No World Series Tickets Through the Rockies Website
While the Rockies opened up ticket sales to season ticket holders yesterday, the rest of us schmoes had to wait until today. I got no sleep last night; I had visions of watching the Rockies take the new Evil Empire in four games. I woke up early. I coordinated with friends. You take game three, I'll take four, and you take five.
Come ten o'clock I logged on and nothing happened.
You've no doubt heard the news by now that the Colorado Rockies have fucked up worse than Bill Buckner in Game 6. Facing 8.5 million hits, their sales server shit the bed and left us holding the bag. Like these 8 days off weren't hard enough -- I've been hitting the Prilosec like homeless man hits Wild Turkey on Thanksgiving -- we have to deal with an organization that can't even sell tickets competently.
Their eye on the ball, feet at shoulder width, and 8.5 million hits trickle out into right field. It's really ugly. Instead of going with the tried and true method of allowing nutjobs and miscreants like myself to camp out, form a bond with other oddfellow Denverites, and come out of three days of no showering with tickets to The Show, the Rockies chose an untested computer system. How could they foresee that 8.5 million people, across the country would want tickets to these games?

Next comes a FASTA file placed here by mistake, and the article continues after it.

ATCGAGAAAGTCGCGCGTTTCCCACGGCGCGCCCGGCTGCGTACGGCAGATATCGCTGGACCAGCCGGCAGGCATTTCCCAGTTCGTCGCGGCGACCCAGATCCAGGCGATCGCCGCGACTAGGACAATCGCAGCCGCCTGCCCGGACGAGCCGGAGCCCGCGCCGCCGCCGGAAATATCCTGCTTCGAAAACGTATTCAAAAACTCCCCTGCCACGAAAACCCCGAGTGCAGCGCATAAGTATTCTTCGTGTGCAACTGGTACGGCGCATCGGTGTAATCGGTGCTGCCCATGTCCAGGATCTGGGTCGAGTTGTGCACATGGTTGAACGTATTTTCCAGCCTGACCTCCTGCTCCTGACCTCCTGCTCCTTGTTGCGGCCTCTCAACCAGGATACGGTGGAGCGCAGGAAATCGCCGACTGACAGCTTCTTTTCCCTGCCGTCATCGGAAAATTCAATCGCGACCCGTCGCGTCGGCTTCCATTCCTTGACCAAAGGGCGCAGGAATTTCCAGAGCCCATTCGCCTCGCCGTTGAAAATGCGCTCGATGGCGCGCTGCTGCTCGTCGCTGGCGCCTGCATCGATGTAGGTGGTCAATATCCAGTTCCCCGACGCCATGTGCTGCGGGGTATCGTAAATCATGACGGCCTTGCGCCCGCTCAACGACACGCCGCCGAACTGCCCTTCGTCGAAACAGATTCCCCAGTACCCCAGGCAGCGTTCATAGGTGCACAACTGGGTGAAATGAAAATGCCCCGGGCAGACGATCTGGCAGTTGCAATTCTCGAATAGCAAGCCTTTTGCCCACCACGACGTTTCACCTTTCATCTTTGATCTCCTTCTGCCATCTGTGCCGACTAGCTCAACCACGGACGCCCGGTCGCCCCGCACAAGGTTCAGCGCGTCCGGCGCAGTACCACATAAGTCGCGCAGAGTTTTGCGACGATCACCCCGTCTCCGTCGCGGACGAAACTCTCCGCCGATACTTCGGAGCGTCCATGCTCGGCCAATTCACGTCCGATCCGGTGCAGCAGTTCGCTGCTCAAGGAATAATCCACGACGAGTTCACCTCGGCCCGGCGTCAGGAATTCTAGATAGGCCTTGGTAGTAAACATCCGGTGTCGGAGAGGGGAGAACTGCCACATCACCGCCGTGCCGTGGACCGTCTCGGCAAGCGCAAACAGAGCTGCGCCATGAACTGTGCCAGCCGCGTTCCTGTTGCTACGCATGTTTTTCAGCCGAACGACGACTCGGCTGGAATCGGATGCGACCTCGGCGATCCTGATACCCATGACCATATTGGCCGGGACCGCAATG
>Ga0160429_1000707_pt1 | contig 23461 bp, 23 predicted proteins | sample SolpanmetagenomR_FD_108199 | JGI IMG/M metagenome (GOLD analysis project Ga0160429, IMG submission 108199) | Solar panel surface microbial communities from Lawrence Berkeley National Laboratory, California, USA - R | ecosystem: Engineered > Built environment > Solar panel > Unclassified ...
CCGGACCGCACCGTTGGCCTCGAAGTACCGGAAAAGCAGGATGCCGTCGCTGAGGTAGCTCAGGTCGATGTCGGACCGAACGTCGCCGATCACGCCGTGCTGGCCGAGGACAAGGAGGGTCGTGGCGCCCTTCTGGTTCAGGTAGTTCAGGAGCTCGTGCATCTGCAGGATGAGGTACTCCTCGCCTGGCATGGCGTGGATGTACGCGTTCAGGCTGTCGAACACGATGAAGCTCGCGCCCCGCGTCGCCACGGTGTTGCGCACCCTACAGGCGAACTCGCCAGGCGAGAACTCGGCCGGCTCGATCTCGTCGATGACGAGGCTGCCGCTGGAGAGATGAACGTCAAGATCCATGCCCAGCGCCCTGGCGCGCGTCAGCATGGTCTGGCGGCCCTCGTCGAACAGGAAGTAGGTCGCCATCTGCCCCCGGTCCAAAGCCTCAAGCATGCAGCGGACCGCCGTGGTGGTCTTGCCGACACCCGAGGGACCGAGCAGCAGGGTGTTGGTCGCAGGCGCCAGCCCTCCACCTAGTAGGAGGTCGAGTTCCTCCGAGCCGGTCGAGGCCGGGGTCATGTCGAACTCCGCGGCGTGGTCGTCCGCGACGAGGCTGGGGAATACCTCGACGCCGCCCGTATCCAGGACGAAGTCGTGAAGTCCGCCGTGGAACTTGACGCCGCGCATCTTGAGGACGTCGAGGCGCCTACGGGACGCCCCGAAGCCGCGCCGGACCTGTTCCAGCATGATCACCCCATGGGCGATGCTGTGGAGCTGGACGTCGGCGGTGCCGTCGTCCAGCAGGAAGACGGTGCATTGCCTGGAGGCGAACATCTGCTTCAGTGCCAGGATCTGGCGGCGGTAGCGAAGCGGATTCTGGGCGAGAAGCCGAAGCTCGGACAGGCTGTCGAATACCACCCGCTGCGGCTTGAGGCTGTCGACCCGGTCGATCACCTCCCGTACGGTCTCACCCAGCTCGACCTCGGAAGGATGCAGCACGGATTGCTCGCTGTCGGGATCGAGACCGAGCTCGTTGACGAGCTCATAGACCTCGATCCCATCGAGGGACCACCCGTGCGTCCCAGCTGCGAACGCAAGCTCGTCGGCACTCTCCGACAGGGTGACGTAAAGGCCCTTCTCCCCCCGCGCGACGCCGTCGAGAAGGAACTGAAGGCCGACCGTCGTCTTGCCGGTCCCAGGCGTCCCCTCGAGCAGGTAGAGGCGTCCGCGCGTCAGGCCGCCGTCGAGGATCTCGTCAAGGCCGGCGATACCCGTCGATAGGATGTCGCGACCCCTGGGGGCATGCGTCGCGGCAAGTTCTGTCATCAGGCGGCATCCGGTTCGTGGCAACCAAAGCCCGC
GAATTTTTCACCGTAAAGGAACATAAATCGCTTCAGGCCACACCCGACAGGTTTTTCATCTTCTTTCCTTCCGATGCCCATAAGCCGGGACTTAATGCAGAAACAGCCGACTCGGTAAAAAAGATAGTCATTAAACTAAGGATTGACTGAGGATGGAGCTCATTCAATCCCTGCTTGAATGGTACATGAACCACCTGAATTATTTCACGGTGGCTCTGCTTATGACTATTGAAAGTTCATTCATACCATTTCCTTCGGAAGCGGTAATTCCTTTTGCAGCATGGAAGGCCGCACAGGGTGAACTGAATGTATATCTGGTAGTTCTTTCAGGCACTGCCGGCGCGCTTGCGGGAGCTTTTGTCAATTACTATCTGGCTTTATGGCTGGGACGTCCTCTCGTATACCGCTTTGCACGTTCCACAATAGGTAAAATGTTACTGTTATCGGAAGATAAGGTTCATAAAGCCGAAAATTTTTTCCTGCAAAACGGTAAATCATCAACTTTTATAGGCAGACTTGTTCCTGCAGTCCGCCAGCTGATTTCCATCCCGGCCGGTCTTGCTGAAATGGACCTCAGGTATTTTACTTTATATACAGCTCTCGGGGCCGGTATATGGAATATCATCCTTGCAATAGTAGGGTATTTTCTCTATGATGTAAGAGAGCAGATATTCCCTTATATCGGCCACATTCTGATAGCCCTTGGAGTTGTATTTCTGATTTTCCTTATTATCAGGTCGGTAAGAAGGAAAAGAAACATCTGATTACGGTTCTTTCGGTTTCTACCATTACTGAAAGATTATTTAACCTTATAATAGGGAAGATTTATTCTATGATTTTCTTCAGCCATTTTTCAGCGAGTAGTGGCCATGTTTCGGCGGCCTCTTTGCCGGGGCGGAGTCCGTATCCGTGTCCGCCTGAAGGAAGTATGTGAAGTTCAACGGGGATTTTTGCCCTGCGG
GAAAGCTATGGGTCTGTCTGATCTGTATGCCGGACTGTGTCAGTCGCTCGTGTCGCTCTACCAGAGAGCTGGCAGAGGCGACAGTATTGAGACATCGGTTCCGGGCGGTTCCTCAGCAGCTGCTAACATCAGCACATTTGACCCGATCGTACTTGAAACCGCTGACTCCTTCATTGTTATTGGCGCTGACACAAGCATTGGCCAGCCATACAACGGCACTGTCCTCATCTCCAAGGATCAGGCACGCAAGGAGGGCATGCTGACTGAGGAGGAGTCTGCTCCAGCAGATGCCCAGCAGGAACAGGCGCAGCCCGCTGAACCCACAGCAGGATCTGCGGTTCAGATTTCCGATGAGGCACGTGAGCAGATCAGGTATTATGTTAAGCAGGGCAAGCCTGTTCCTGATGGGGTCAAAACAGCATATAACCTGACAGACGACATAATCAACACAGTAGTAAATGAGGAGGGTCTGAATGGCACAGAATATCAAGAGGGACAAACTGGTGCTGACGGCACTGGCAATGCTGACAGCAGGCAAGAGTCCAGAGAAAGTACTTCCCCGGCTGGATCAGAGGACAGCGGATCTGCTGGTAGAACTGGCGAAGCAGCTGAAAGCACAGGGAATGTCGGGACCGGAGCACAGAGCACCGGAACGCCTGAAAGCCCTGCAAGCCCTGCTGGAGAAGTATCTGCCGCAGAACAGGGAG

How could they not?
This town is nuts about sports, and sold out Mile High when the Rockies were a bunch of no names the rest of the league was willing to give up in the expansion draft. Not to mention the lunatics of the Red Sox nation who were all a few cups of coffee ahead of us this morning and ready to sell off their youngest children for a shot at a World Series vacation to Coors Field.
And now my fellow nutjobs are chanting "we want tickets" outside Coors Field. Fire up the printer, start a line, and get this thing over with before the Rockies become a laughing stock. God help us.
As of yet, the Rockies are keeping mum as to when and how tickets will get sold.
-- Sean Cronin
Get the This Week's Top Stories Newsletter
Every week we collect the latest news, music and arts stories — along with film and food reviews and the best things to do this week — so that you'll never miss Westword's biggest stories.